Gino Reale knew what it meant to work hard. Growing up in New York, he remembers how his father, because of a limited education, couldn't ever seem to find a decent job. And he recalls how the entire family moved down to Texas in 1981 to make a better life, which meant opening a small pizzeria. A relative held every job in the place, including Gino, then 15 and elbow-deep in dish suds. "We worked 24/7," Reale says, "and killed ourselves." The family had what Reale tactfully calls a "leave of absence" in 1988, but by 1994, they were back in the biz, eventually opening Reale's Pizza & Cafe, today one of the most popular Italian restaurants in Austin.
Yet all the hard knocks were still barely preparation for what happened two years ago. First, a Tony Roma's opened its doors just down the street. Then an Olive Garden cut the ribbon. Not long after, a Carrabba's sprouted around the corner, and then a Zio's. A Buca di Beppo down the road completed the assault. "It was an explosion," Reale remembers. "Suddenly I've got five Italian chain restaurants around me."
Which is to say, suddenly Reale and his family had a big problem. They needed a plan, but that wasn't easy. After all, there was no way an indie of their size could match the capitalization of a national chain, nor the money it spends on real estate, marketing, or menu development. So this family restaurateur decided to use the only weapon he did have—his family.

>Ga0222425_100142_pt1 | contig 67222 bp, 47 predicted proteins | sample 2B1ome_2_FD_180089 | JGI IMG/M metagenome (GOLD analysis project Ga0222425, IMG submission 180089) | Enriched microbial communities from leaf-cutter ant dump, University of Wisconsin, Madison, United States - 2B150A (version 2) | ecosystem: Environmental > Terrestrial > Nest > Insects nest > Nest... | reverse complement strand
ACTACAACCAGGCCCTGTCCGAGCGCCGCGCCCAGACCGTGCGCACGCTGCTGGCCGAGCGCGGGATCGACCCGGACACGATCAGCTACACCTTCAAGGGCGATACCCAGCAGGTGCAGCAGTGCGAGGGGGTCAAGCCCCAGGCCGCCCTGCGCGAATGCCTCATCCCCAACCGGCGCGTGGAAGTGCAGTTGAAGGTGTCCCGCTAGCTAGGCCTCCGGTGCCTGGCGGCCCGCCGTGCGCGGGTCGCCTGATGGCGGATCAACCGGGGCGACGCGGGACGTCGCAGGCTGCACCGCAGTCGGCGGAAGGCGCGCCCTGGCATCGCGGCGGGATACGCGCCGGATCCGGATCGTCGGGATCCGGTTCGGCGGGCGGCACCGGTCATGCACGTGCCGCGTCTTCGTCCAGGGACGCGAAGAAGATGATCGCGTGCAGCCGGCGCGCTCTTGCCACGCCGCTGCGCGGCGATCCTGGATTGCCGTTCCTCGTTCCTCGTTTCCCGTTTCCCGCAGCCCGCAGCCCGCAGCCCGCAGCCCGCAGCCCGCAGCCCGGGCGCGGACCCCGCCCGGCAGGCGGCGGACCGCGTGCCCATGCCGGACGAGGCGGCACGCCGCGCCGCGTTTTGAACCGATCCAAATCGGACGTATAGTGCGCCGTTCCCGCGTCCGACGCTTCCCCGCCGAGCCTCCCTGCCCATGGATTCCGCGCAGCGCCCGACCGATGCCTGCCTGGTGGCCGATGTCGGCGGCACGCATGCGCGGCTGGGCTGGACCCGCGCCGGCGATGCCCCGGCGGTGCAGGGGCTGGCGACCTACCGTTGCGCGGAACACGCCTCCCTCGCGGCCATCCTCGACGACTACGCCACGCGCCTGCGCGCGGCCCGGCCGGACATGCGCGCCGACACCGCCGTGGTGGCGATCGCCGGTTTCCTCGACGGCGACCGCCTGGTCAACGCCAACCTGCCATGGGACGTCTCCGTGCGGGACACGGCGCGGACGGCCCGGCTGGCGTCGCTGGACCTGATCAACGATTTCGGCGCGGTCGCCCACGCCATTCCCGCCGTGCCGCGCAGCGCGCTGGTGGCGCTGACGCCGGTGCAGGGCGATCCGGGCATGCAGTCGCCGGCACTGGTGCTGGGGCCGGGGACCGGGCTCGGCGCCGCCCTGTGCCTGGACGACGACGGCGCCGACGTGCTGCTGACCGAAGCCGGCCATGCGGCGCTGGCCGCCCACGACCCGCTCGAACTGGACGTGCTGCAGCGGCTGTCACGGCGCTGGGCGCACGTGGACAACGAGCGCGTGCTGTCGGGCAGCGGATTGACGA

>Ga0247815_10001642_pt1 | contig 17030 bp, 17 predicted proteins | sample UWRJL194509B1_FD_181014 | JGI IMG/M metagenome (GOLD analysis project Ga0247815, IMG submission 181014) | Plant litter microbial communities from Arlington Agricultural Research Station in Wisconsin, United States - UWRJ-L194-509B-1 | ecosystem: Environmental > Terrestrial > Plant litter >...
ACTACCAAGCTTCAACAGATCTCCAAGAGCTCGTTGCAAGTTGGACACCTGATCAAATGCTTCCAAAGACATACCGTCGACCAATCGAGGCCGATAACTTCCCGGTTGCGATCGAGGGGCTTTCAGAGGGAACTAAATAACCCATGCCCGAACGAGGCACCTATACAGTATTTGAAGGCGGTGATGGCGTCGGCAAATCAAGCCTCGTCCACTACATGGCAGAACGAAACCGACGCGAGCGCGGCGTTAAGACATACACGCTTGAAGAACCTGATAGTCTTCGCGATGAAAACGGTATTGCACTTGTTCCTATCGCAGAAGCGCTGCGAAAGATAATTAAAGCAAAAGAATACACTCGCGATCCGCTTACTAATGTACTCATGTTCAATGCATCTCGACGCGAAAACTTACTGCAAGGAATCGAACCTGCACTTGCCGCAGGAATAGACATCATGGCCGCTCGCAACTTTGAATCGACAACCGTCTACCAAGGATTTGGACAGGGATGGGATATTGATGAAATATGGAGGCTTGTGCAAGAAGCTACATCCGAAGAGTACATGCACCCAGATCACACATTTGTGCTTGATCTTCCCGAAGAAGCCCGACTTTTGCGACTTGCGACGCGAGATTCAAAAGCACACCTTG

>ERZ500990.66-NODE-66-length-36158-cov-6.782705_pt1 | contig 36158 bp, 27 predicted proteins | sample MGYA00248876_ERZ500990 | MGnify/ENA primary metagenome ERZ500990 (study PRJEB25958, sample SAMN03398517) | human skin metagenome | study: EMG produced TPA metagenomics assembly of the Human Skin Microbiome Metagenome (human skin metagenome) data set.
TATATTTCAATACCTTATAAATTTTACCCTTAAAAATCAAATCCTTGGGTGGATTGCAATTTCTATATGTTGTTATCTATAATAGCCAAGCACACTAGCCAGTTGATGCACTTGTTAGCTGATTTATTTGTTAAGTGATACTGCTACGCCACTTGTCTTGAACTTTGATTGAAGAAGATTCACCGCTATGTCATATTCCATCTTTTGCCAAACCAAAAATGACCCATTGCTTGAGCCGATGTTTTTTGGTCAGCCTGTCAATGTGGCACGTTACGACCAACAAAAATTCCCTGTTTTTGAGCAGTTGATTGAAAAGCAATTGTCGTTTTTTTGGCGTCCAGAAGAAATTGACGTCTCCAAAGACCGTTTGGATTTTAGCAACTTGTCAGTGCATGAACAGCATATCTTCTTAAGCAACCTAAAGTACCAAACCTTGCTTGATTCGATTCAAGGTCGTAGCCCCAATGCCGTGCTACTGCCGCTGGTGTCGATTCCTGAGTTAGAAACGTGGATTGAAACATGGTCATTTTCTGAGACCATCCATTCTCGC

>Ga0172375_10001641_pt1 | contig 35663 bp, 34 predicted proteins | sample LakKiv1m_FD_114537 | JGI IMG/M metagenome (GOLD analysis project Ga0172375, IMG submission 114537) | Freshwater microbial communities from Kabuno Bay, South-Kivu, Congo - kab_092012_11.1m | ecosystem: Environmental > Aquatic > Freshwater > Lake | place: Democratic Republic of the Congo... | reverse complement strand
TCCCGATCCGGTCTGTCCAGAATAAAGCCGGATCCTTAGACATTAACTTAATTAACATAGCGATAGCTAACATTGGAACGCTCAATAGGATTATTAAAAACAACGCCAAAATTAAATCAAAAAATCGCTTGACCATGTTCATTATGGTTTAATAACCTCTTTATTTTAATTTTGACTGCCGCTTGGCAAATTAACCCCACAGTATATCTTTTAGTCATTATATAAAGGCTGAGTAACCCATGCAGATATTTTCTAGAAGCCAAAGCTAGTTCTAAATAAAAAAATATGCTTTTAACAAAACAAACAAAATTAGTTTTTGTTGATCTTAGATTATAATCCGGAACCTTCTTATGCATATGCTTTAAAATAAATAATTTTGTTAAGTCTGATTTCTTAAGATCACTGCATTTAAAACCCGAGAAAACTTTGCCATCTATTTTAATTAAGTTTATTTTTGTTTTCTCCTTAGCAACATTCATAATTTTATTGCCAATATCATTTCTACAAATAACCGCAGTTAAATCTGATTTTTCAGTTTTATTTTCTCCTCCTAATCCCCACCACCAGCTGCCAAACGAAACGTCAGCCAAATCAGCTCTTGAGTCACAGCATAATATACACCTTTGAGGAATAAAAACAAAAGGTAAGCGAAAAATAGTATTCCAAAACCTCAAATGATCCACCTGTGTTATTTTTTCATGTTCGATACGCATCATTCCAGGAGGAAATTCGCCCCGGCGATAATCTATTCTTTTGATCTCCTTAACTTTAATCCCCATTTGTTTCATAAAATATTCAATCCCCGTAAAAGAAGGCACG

Because Reale is of the firm opinion that "real Italian food is made by real Italians," he decided to take that message to the public. He made it clear to them that if they wanted a convenient bite, they could go to the chains, but if they wanted truly authentic Italian fare, they'd have to come to him. "These are my family's recipes," he says. "Half my family's from Sicily and the other half's from Naples." Both of Reale's parents still work in the restaurant, as do his wife, three sisters, and aunt. "I like to say that my family is on the menu," he adds.
Reale came up with catchy phrases the public would remember, including "Your Home Away from Rome," and spent $10,000 on a homespun TV ad that starred his relatives in their roles of cooks, seaters, and greeters. "Every morning, we're here," he says. "They see me standing up and say, 'Hey, that's the owner.' People see that we're real people. Who is Carrabba? Who is Olive Garden?"
Reale's spots ran for seven months, spurred on by the 30% dip in business he felt immediately after the chains first opened. But after that, Reale's numbers began inching up. Today, he's seeing 10% year-over-year revenue increases. Reale says that the public understands the difference between a chain and an indie, and will go out of their way for something authentic. "People feel a sense of ownership with us," he says. "We're a unique restaurant. We're the real deal."